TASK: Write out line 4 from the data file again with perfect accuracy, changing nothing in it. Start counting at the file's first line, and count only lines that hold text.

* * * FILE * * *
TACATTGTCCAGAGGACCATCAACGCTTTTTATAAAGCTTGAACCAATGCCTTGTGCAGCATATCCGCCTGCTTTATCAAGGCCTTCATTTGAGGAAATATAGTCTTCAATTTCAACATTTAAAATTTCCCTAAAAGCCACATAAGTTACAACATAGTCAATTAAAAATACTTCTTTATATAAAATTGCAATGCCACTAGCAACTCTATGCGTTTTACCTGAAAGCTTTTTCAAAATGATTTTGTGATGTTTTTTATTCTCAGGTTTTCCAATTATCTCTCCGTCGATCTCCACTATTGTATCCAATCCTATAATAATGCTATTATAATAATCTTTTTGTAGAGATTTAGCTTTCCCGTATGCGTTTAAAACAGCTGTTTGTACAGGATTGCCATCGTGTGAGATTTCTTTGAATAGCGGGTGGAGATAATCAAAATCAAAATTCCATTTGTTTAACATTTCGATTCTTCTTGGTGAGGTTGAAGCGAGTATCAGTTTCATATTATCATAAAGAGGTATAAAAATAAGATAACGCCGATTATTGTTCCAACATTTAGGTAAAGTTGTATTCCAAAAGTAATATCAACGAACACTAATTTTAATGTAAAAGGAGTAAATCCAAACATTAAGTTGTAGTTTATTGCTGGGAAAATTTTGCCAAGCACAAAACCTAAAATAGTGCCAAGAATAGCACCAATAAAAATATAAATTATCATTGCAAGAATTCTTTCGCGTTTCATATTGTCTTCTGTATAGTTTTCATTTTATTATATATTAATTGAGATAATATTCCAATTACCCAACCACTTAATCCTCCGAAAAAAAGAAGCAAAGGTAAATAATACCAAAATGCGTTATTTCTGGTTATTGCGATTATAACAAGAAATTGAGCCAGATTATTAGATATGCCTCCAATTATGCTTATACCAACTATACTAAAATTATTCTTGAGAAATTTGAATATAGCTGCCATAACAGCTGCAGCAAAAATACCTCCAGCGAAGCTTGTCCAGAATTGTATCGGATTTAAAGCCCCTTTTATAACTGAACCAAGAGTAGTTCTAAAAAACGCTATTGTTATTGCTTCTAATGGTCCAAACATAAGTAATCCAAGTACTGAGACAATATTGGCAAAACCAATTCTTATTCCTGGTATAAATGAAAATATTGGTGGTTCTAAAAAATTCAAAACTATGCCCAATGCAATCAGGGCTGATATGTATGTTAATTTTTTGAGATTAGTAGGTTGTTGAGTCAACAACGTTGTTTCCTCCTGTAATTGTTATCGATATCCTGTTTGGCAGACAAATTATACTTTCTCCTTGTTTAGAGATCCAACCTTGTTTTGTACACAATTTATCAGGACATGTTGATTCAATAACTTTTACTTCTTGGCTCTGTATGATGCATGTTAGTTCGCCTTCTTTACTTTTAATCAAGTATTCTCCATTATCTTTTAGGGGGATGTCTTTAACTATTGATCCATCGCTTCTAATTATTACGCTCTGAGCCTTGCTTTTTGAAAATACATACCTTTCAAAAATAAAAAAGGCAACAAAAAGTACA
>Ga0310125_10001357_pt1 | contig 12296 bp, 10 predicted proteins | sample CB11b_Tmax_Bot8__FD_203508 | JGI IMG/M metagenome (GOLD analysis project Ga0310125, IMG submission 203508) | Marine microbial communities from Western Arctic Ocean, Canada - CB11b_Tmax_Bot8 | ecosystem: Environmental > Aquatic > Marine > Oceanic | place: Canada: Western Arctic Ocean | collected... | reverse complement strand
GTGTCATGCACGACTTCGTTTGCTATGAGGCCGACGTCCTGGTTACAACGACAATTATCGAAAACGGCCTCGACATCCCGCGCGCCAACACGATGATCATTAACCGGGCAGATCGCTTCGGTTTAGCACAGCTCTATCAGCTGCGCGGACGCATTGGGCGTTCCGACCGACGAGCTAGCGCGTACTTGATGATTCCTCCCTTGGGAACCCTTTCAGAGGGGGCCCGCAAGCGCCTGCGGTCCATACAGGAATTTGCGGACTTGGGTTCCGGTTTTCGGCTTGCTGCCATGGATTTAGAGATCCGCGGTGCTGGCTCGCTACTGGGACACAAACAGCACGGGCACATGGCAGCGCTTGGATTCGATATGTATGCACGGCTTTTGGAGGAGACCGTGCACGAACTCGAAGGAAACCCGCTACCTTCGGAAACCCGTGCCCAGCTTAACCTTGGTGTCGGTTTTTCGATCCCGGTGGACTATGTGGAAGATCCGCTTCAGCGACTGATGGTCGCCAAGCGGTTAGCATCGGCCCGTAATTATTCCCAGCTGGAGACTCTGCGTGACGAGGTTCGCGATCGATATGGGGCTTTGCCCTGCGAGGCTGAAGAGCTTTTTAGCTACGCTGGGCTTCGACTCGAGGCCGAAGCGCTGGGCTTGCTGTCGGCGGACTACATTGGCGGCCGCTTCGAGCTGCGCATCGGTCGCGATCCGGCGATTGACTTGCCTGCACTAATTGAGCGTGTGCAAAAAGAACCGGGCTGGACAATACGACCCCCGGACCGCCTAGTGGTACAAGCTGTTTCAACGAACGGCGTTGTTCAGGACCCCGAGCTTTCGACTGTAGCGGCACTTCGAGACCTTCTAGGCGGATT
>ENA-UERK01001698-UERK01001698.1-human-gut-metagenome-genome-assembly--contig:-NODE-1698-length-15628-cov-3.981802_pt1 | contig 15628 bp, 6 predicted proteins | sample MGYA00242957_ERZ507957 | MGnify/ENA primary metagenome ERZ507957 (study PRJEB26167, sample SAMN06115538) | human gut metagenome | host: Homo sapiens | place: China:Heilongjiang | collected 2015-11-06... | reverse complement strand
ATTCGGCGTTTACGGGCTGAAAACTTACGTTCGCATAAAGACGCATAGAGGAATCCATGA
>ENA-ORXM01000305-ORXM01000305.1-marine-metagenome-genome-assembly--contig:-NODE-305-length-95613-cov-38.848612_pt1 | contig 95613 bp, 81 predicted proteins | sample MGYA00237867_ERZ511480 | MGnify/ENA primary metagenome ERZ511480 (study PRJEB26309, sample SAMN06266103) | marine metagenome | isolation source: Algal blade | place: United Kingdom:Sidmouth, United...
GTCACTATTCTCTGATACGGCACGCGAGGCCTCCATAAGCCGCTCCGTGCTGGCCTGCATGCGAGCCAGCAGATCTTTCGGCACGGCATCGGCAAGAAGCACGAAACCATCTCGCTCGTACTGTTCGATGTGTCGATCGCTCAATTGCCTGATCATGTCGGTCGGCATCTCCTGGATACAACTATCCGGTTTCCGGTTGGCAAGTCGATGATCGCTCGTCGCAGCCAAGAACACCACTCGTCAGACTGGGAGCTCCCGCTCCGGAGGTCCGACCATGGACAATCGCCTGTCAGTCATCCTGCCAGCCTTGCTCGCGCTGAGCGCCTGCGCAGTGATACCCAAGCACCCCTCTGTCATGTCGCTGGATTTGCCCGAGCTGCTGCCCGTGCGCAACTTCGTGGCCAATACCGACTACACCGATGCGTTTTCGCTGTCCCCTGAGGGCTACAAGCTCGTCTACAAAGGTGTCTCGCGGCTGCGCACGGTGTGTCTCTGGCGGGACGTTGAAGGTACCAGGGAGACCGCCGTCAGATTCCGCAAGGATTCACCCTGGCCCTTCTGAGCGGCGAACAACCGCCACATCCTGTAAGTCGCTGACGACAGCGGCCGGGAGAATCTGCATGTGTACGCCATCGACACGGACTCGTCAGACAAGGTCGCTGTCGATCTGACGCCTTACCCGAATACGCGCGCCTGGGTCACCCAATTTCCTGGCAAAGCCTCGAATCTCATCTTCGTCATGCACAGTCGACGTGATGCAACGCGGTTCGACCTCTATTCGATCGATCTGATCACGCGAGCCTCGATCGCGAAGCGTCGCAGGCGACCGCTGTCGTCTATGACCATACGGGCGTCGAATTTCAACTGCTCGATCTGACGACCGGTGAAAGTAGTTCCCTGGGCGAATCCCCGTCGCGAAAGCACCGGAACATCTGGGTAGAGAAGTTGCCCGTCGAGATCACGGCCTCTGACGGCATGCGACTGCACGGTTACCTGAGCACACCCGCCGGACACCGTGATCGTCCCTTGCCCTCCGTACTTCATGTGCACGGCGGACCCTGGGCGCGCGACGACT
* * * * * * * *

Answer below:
>ENA-UERK01001698-UERK01001698.1-human-gut-metagenome-genome-assembly--contig:-NODE-1698-length-15628-cov-3.981802_pt1 | contig 15628 bp, 6 predicted proteins | sample MGYA00242957_ERZ507957 | MGnify/ENA primary metagenome ERZ507957 (study PRJEB26167, sample SAMN06115538) | human gut metagenome | host: Homo sapiens | place: China:Heilongjiang | collected 2015-11-06... | reverse complement strand